Brazilian scientists say they have discovered a new monkey species overlooked in the receding rain forest of the country's northeast coast, although other experts believe the primate may have been documented before.
Antonio Rossano Mendes Pontes, a professor of zoology at the Federal University in Pernambuco, said in a telephone interview on Thursday that the discovery of the monkey, dubbed Cebus queirozi, showed how little is known about Brazil's flora and fauna even in developed areas.
He spotted the monkey near the Pernambuco state capital of Recife, about 1,200 miles northeast of Rio de Janeiro.
"As soon as I saw the monkey with its golden-yellow hair and the white tiara on its head, I knew it was a new species," Pontes said.
A scientific description of Cebus queirozi, which has longish golden-yellow fur and a snow-white cap on the front half of its head, was published in the international scientific journal Zootaxa earlier this month.
A male adult weighs about 6.4 pounds and measures 32 inches from head to tail, according to the description.
But some primatologists questioned whether the species was in fact new to science.
A rediscovered species?
Some suspect Pontes merely rediscovered a monkey called Simia flavia, named and depicted in a drawing by German taxonomist Johann Christian Daniel von Schreber in the 18th century but never seen since.
Mario de Vivo, a primatologist at the University of Sao Paulo not involved in the new finding, said the monkeys look almost exactly alike.
"But we don't know, because Pontes didn't keep a specimen of the monkey," he said.
Scientific descriptions usually require that scientists kill a specimen and deposit it in a museum for future examination, though there are exceptions.
Pontes said he captured, examined and photographed one of the monkeys but returned it to the wild because of the small number of individuals surviving in nature.
Pontes said he had identified about 32 individuals belonging to the species in an area covering some 500 acres of forest and swamplands.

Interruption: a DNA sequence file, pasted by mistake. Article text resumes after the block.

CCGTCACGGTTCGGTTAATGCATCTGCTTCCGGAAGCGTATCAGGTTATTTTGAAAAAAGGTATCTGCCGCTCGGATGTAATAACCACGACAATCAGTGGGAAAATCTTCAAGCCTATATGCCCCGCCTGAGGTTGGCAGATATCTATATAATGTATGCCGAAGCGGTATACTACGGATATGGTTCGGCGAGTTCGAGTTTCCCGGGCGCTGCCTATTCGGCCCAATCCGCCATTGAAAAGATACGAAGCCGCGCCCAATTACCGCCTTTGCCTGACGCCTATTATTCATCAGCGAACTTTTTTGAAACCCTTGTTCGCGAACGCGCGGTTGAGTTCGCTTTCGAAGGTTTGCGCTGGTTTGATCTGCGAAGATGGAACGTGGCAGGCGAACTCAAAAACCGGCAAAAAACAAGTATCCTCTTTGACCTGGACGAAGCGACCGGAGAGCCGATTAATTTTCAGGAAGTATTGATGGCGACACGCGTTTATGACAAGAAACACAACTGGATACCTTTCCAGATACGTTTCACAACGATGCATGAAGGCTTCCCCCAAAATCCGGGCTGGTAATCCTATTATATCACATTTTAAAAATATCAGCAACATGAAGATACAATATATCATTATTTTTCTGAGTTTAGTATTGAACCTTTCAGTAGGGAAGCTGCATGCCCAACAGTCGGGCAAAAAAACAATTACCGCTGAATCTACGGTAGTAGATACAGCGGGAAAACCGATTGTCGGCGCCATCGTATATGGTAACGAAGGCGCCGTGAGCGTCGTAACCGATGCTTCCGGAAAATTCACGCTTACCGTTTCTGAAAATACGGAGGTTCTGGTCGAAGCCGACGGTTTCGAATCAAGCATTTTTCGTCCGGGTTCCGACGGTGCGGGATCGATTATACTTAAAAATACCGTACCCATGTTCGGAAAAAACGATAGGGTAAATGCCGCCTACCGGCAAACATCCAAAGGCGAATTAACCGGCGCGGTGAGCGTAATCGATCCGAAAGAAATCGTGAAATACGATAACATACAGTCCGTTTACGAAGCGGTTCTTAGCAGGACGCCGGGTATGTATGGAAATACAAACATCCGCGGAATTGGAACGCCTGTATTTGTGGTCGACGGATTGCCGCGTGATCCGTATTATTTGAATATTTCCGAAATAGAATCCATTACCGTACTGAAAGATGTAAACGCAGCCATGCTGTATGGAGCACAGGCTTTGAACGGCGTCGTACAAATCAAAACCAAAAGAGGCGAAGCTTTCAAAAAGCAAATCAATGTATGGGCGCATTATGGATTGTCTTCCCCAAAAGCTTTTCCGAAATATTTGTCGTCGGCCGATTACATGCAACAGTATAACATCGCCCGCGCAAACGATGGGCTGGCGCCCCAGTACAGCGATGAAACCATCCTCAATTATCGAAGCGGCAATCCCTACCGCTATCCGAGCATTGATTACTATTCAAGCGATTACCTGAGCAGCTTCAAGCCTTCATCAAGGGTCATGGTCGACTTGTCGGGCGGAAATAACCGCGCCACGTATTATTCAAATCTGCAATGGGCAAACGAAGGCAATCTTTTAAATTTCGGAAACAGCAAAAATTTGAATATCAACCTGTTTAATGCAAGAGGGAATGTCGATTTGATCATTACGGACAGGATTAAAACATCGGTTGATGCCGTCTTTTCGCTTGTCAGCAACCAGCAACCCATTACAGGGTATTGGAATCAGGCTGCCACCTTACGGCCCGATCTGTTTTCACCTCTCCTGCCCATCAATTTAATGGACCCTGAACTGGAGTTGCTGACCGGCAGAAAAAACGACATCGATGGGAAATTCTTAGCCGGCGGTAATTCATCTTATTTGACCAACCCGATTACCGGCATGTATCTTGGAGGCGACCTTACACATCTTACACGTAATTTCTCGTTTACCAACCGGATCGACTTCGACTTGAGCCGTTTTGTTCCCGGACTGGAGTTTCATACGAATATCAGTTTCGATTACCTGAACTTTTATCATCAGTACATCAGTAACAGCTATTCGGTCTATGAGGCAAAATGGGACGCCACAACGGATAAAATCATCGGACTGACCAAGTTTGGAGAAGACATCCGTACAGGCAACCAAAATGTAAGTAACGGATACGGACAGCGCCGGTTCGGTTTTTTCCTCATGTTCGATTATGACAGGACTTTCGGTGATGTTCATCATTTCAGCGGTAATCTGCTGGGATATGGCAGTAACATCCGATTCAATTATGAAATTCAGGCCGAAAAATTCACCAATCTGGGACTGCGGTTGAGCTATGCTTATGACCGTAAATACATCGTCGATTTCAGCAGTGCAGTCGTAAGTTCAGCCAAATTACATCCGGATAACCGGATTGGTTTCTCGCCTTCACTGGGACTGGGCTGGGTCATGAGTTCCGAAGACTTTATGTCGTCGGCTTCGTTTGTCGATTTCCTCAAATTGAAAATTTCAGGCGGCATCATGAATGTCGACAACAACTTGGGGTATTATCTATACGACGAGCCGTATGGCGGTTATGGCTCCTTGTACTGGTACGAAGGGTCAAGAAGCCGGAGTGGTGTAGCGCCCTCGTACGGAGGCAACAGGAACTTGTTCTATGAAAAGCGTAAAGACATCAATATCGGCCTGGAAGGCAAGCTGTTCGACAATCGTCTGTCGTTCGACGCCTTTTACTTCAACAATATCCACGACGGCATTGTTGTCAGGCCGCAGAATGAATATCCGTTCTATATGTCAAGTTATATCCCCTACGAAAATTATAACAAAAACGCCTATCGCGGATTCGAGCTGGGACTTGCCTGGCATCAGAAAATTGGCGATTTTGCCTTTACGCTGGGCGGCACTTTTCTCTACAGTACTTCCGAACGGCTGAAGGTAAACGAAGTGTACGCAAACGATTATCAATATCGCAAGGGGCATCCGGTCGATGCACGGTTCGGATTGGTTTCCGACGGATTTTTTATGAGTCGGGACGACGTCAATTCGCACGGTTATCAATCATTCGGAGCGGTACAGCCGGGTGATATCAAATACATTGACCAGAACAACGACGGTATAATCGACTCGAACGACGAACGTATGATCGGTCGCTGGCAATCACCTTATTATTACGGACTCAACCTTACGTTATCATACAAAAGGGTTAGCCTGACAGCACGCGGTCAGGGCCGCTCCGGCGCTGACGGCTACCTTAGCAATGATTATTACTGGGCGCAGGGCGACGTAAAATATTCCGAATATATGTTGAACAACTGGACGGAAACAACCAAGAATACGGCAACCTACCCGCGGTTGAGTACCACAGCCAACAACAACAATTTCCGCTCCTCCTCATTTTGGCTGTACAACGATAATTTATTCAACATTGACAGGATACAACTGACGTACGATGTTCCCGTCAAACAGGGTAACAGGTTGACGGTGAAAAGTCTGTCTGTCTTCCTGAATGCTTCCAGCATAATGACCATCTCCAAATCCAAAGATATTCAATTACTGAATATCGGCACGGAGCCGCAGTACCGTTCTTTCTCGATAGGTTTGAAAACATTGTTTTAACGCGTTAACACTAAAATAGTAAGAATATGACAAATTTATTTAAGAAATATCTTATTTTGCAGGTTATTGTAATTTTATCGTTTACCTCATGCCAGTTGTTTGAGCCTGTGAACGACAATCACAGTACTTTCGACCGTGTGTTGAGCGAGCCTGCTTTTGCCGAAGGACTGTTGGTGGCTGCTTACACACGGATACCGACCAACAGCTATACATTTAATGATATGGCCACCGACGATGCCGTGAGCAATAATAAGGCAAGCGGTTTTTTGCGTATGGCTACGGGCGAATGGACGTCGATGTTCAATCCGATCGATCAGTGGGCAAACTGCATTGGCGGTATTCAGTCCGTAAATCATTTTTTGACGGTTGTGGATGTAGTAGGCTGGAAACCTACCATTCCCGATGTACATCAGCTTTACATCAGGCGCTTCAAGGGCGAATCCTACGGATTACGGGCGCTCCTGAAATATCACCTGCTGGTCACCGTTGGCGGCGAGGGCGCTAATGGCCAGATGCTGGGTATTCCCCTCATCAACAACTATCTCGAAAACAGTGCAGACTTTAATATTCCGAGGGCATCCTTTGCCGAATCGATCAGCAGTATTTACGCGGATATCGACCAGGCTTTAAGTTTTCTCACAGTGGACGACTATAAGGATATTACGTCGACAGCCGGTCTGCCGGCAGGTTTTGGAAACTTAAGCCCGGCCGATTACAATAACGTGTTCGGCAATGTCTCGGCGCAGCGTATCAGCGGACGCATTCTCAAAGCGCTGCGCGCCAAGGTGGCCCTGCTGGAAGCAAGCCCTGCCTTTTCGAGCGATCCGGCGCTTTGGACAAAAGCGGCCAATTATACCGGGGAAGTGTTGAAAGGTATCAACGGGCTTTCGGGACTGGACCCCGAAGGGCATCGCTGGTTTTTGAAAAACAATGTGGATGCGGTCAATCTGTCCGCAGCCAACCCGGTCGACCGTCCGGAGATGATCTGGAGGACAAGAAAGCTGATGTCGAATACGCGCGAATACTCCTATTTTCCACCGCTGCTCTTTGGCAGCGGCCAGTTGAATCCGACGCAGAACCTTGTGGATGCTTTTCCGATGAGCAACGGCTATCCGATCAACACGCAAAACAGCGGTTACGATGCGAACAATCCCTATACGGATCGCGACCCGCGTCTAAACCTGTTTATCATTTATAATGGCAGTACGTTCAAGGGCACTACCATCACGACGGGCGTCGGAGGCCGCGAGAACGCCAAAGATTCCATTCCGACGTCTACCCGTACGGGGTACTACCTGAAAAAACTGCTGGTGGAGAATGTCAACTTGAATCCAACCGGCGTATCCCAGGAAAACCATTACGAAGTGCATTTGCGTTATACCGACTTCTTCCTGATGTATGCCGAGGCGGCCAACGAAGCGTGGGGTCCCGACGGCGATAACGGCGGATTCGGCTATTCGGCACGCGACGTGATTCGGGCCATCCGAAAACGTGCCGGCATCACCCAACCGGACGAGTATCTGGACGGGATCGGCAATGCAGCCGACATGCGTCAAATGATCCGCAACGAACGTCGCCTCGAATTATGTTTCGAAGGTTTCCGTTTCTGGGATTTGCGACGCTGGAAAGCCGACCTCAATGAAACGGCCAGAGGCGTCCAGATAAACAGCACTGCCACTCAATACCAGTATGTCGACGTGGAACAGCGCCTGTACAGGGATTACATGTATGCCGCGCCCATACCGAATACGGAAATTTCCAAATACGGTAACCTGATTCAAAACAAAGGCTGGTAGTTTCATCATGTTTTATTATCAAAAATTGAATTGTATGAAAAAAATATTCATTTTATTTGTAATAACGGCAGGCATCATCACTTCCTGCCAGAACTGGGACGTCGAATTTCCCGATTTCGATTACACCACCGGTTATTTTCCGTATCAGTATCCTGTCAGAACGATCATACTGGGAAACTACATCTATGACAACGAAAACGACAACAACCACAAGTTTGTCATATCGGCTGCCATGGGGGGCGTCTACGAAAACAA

Debate over markings
Vivo conceded that the monkey in Schreber's drawing differs from Cebus queirozi in that it lacks the distinctive white band stretching from ear to ear, but he said that may have to do with the age of the specimen in question.
"Even if it is only a rediscovery it is important that such a large monkey could go unnoticed for so long," Vivo said.
Pontes said the monkey, which he was calling the blond capuchin in English, avoided detection for so long by hiding inside the swamp.
He said he stumbled on the species by accident during a five-year forest survey in Pernambuco state.
Pontes said the monkey appeared in the last of 24 forest fragments he was studying along with his students at the Federal University of Pernambuco, and when their guide told him there was a monkey species living in the area he didn't believe him because the area was so small.
"It's incredible that in the 21st century there hasn't been an extensive survey of medium and large mammals in that area," Pontes said.
Only about 7 percent of the Atlantic rain forest, which once lined much of Brazil's coast, remains standing, compared with the better-preserved Amazon rain forest to the north, of which about 80 percent remains intact.
There are more than 300 known monkey species in the world, including 111 that are endemic to Brazil.